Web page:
Every time I attend conference calls where people dial in from all over the world, my ears are usually suffering if there's more than one speaker. It's for various reasons:
- The volume different people have on the call is widely different. So while you have to listen very closely to understand some participants, others can be heard so loudly that your ear-drums almost pop out when the call goes from one extreme to the other.
- Most of these issues are caused not only because different telephone networks seem to interconnect on different volume levels. It's also because every participant has a different phone, some use the hands-free mode and, for international calls, some countries use a different voice codec that at some point is converted into the codec used in the country of the phone bridge.
- Add to that some echo when people are not muted, background noise such as babies crying, dogs barking and cars passing by and the perfect storm approaches.
- There are always people on a conference calls who are on the move and their mobile phones often try much too hard to filter out the background noise, resulting in shriek peaks and hard to understand participants.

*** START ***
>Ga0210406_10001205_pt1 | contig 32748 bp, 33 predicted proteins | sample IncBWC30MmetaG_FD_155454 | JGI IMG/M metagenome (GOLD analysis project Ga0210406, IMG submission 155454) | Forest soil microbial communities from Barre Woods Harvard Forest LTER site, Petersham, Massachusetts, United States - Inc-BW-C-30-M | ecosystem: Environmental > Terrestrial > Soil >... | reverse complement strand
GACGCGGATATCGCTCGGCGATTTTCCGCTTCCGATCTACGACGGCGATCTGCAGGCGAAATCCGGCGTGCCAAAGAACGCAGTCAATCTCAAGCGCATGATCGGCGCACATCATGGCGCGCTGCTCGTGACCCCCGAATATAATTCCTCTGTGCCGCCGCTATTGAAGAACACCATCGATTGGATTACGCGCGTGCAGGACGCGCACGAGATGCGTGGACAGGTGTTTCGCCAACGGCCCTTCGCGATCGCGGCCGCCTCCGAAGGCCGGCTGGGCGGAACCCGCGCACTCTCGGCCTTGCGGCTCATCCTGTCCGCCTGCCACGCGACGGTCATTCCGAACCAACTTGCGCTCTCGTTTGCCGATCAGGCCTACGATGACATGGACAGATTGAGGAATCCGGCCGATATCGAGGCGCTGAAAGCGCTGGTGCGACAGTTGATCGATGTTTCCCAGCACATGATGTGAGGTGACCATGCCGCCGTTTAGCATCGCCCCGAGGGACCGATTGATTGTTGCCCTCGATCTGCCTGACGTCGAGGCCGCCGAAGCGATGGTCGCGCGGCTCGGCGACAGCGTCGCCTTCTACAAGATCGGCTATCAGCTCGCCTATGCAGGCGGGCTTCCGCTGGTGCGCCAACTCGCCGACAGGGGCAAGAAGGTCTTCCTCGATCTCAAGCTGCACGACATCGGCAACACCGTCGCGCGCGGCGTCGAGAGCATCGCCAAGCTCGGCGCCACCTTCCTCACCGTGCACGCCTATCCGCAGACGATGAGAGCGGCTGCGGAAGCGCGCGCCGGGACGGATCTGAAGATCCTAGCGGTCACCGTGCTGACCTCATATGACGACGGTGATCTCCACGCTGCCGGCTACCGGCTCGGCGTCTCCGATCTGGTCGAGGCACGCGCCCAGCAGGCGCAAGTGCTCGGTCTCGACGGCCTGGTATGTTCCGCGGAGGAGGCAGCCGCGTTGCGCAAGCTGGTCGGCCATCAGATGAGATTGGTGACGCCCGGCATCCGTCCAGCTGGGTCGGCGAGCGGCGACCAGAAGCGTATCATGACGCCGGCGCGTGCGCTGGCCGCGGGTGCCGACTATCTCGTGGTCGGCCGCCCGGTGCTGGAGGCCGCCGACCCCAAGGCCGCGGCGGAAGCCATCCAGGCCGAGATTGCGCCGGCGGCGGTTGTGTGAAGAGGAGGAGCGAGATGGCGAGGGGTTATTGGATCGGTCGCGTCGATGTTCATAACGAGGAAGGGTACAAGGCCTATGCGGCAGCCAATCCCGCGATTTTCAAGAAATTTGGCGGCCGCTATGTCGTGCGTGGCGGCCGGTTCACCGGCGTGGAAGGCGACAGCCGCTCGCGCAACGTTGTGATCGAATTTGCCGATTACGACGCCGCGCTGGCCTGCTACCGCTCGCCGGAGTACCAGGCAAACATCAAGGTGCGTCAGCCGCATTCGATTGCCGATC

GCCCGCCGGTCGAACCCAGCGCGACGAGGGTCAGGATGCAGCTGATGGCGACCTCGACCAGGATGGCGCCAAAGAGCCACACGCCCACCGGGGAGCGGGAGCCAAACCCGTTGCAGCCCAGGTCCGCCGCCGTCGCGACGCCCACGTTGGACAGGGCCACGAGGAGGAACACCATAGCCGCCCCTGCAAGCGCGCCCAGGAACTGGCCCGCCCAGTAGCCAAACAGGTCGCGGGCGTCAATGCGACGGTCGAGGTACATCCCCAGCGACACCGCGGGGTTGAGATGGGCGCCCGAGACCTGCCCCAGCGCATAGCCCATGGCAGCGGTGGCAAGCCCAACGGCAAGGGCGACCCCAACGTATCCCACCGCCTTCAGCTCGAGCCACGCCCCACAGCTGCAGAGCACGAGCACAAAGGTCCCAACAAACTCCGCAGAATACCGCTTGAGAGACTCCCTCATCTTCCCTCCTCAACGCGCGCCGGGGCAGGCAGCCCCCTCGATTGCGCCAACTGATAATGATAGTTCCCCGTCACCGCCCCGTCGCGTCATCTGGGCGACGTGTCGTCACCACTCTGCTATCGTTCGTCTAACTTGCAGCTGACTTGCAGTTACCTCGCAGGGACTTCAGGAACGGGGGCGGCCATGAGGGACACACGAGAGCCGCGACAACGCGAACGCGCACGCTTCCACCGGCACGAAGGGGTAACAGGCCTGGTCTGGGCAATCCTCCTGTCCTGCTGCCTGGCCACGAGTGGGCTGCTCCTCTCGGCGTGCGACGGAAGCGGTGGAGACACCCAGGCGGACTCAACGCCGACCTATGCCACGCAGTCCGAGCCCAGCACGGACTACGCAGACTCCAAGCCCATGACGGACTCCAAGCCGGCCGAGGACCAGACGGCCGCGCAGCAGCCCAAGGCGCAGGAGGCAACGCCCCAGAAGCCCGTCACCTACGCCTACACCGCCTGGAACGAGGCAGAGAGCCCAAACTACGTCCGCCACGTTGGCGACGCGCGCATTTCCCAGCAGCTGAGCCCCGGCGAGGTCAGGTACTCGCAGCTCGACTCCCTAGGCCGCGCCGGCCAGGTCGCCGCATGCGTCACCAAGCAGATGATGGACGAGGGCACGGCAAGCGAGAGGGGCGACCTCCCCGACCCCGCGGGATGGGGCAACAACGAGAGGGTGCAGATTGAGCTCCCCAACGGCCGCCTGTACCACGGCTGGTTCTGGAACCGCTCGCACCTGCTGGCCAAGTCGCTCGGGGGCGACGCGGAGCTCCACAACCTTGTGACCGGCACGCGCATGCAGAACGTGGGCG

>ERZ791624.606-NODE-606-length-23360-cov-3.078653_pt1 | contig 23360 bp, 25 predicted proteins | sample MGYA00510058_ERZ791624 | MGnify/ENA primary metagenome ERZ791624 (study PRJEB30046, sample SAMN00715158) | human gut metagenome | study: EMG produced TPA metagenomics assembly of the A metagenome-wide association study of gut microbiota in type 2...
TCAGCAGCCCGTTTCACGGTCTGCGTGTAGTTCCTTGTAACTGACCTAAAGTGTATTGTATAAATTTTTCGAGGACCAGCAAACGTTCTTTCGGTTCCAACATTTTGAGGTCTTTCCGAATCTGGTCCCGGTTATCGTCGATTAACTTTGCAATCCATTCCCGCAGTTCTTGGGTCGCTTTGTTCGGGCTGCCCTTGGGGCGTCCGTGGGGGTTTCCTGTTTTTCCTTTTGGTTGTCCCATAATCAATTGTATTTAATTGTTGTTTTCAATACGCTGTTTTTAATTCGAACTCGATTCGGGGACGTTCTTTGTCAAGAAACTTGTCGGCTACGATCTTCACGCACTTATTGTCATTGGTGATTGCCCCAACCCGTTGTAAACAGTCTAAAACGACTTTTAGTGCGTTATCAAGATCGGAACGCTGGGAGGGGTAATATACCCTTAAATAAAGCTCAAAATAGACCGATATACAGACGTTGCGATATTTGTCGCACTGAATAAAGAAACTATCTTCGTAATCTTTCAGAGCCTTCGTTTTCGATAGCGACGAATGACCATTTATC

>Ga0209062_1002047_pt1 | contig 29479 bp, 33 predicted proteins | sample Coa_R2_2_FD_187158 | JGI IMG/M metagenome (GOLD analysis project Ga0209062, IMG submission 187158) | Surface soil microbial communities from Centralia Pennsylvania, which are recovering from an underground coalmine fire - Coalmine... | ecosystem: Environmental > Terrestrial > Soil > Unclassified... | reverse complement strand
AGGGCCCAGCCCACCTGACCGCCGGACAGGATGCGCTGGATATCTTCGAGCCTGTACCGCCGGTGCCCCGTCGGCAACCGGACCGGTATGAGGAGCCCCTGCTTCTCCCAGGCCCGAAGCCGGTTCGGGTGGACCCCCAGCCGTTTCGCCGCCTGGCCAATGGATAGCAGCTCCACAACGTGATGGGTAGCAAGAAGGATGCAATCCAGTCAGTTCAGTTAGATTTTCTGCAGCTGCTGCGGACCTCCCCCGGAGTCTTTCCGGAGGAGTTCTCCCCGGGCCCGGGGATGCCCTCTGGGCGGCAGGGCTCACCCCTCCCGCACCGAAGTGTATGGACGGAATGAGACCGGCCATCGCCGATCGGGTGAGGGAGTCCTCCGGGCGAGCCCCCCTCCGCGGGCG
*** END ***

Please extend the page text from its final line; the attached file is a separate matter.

- Automatic announcements that people are leaving and and re-joining the conference call due to patchy network coverage every couple of minutes doesn't make things much easier, either.
And on top of all of that put non-native speakers with sometimes heavy accents and after an hour your (or at least my) head starts spinning. So what's the solution to this?
I think it's wideband audio conference calls with heavy pre-processing of the individual call legs. As you can't get that over the standard telephone network, it must be Internet based, maybe, and that's already a big compromise, with telephone dial-in for those who for one reason or another can't access the Internet (on the move, stupid company firewall, etc.). I guess anyone who've once enjoyed the difference between wideband and narrowband speech knows what I am talking about. And on top of that the conference server or the clients should do some intelligent pre- or post-processing of the signal coming from the different participants. Is it really that hard to have everybody's voice arriving at the same level?
Anyone aware of such a system?